Hyacinth, comes in a huge range of colors from yellow all the way through blue and reds and oranges. Besides their visual quality they have a terrific fragrance. They provide instant color, they won't naturalize and will fade away every couple of years.

Iceland Poppy is tolerant of the cold. They are typically planted in the fall but can be planted in the spring, any of the cooler times of year these could be set out. They will then be poised to explode into a wonderful poppy bloom in the spring.

Primula is a low growing flower that adds a lot of interest deep down in the border. In the south they're treated like an annual because they tend to die in the heat. Put them out in the fall, they're beautiful in the spring and often last until June.

Peony's have an incredible flower, almost like a corsage. It blooms later in the season. They need support because they grow to about 2-3 feet high and flop especially in wet weather without a support system.

Any bed will have gaps or holes. To fill the bed Robert has used Violas and Pansies and biennials, Foxgloves as annuals. These are planted in the fall, they flower once, then pull them.

Dr. Rick likes the variety of foliage and different plants in this bed. It's a wonderful job.

Dwarf Flowering Almond, Prunus Glandulosa, offers only a week or so of flowers per year. After that it is rather nondescript. It is trouble free, prune it hard after flowering, that encourages fresh growth which provides a good show next season. When out, it provides a stunning display of double flowers. They are wonderful close up and stunning from a distance.

Robert wants some splash in a garden after a dreary winter. To accomplish this Celeste Harrs has designed a fire garden, a garden with a lot of bright, hot colors - yellows, reds and oranges. Yellow is the color of brightness and sunshine. The yellow around the front comes from Violas, the Daffodils are a variety called "Tahiti" and double Tulips called "Monsella." In behind, the Lily-Flowered Tulips look like flames. In the middle are Anemones, "Governor," which are red. You can almost feel the heat coming from the garden with these vivid colors. It won't last much past mid April, at that point all plants will be pulled and replaced with the next load of annuals.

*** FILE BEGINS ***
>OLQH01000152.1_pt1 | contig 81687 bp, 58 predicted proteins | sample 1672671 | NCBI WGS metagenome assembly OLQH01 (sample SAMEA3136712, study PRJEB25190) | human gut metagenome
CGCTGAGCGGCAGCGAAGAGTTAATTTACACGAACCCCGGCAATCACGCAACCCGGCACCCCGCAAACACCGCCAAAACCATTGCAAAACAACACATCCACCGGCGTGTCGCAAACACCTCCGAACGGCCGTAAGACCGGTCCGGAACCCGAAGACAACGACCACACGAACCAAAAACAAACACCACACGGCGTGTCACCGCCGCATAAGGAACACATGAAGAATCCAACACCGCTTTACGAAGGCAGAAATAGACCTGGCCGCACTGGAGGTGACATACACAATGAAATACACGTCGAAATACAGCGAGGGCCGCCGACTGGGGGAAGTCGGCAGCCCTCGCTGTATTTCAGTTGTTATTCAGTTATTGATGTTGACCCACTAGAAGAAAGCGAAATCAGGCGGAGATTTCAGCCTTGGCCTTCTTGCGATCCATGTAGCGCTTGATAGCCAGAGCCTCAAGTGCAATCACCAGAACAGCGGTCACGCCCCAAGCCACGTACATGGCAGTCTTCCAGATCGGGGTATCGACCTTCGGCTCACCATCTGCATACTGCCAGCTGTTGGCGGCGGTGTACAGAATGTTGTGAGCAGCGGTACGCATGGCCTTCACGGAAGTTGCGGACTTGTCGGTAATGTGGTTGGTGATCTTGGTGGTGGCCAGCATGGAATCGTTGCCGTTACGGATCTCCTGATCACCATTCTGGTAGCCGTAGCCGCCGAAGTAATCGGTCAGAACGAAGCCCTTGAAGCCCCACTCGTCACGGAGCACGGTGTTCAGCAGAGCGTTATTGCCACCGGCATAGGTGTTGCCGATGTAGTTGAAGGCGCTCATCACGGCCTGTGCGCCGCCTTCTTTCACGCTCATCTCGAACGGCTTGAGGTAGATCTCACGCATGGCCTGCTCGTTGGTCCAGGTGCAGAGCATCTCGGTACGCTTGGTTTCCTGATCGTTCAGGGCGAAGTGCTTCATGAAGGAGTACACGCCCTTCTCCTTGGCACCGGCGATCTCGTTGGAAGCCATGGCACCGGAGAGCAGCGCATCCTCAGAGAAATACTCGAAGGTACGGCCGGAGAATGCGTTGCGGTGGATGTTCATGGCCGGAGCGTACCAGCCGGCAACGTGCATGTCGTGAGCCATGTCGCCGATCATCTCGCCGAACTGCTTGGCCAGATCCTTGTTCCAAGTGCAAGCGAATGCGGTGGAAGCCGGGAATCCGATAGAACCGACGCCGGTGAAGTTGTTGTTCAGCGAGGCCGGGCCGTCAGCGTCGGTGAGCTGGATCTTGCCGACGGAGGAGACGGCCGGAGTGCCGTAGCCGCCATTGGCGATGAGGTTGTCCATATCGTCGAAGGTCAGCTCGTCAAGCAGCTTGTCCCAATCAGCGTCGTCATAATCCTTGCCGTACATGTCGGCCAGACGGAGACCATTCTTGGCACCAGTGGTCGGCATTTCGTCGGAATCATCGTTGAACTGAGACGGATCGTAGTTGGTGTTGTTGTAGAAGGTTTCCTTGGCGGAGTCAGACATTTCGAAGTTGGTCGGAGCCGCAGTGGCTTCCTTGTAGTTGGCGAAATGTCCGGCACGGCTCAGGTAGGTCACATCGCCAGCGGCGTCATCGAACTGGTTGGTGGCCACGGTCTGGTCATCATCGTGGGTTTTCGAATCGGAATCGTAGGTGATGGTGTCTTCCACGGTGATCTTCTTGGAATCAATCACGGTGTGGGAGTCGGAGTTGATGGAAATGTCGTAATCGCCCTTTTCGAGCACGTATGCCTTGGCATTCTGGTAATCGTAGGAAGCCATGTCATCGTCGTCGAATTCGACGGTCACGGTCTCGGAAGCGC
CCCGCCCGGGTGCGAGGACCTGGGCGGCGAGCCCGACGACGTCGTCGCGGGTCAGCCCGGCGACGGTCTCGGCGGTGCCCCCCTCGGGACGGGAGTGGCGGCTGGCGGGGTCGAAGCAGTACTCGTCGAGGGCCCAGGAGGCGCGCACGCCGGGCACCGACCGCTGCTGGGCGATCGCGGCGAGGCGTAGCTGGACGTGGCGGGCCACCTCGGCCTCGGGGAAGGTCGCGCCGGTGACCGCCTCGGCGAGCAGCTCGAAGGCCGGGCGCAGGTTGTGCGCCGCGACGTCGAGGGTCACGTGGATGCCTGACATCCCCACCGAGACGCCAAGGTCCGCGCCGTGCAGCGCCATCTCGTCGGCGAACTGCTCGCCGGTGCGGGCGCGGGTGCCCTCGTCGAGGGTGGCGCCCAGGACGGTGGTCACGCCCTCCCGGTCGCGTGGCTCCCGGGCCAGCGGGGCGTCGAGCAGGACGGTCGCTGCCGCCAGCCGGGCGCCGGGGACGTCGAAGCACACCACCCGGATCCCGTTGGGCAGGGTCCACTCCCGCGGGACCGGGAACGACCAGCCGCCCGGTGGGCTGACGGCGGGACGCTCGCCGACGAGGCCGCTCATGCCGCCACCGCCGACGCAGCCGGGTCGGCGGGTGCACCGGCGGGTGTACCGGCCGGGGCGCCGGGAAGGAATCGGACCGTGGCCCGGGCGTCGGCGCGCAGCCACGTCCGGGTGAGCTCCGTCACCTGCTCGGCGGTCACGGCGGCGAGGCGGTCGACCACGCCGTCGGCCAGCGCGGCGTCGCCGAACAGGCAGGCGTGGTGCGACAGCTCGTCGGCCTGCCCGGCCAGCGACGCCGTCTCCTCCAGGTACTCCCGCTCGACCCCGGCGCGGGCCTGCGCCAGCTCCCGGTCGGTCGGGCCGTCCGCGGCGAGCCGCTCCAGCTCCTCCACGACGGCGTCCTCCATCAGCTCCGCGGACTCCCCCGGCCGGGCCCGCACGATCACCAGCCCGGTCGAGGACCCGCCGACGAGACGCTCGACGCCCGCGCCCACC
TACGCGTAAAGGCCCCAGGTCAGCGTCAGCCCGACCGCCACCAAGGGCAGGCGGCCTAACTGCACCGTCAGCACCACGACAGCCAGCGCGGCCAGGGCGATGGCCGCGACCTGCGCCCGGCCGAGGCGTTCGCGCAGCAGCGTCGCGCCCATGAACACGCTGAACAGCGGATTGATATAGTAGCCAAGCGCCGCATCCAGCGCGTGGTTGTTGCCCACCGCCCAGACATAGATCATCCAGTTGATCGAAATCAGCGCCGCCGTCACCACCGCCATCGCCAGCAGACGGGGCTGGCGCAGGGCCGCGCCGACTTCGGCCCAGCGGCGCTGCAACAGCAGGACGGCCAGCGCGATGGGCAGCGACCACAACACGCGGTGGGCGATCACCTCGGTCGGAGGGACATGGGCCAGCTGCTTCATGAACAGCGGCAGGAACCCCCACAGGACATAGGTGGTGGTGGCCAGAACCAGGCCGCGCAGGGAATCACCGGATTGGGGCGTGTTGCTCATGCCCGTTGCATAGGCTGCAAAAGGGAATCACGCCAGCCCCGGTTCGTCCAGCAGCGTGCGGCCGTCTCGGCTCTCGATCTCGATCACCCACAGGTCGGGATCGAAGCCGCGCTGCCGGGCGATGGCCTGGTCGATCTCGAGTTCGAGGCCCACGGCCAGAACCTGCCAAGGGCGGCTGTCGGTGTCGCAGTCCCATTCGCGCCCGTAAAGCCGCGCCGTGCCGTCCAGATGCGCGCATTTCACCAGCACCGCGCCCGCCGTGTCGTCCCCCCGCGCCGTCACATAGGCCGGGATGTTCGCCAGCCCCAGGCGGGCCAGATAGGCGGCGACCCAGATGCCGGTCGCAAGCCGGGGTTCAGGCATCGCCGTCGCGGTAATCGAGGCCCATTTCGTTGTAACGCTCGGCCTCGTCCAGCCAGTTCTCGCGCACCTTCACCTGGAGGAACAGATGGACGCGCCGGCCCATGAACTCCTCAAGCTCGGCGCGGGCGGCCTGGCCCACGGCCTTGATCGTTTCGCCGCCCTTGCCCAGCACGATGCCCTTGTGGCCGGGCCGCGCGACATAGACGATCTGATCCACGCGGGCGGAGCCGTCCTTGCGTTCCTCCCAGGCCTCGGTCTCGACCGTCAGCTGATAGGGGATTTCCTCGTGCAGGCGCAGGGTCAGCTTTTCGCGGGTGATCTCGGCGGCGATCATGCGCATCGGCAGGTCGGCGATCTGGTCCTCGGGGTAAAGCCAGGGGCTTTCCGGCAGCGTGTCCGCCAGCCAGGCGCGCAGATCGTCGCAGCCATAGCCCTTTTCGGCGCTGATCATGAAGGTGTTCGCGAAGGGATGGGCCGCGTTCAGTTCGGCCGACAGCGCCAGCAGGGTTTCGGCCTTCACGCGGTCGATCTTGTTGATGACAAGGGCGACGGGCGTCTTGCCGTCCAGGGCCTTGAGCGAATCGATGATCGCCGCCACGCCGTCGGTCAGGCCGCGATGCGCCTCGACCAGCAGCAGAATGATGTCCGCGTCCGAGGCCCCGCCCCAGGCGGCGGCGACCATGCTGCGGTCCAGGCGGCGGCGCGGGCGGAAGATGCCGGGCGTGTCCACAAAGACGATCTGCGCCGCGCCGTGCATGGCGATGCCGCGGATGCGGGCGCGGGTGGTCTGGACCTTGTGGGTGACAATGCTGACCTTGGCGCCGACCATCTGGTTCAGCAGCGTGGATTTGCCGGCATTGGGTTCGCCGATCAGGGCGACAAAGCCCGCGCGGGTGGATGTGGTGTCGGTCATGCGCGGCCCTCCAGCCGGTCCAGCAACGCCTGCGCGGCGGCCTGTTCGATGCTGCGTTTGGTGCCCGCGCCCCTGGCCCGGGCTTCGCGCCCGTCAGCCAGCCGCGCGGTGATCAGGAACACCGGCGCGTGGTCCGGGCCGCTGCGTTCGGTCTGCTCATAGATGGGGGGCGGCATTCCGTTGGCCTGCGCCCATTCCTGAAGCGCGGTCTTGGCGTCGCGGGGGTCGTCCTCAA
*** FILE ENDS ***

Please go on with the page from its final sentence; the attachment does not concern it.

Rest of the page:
If you like to give plants as a gift, Dr. Rick has a tip. Go to a paint store and buy a small paint bucket, they're less than two dollars, but they add zest and interest to plants. Punch a few holes in the bottom for drainage, then fill with a premium potting soil mix and plant basil or dill or anything you might want to give away as a gift. It's a unique, different container with pizzazz yet inexpensive.

Phlox Subulata or Pink is a great ground cover that tolerates poor soil and doesn't need a lot of attention and provides good color in the spring. It is a soft color yet intense. In evening light and early morning it comes into its own. It's ideal for mass planting, particularly on a bank or under a building. The foliage is reasonably attractive. Its an evergreen, thus cheerful all year round. It's an heirloom plant, thus sturdy. It needs well drained soil, is at its peak in spring and can look a little beat by the middle of the season. Be ruthless about weeding in summer otherwise it will be taken over by grasses and other weeds. It comes in blues, whites and pinks. Pink is most common.

Periwinkle, Vinca Minor has delicate very, blue flowers and blooms before its cousin, Vinca Major. It will spread but a mower will keep it in place. Some put their mower on the highest setting and cut it back after it stops blooming, around the end of May, when it starts to look ragged. They will root where they land where there is a little moisture and soil, thus they're good for erosion control. It's a good plant for steep banks and dry shady areas. Under large trees is an ideal spot. It contrasts beautifully with Daffodils, with the yellow and blue and they bloom at the same time of year. Vinca Minor, it's a trouble free plant.

Vinca Major is Vinca Minor on steroids. It is more aggressive, not as free flowering, but the flowers are bigger than an inch across. The flower again is intense blue and in the spring looks like patches of sky have fallen to the earth. It prefers the shade, but will survive in full sun if well watered. It is evergreen and hardy. A hard winter will knock it back but rarely kill it. Only put it where you want it and stop its spreading by mowing. It won't climb a tree, looks informal but natural. Vinca Major is a good choice.

Link: Barnsley Gardens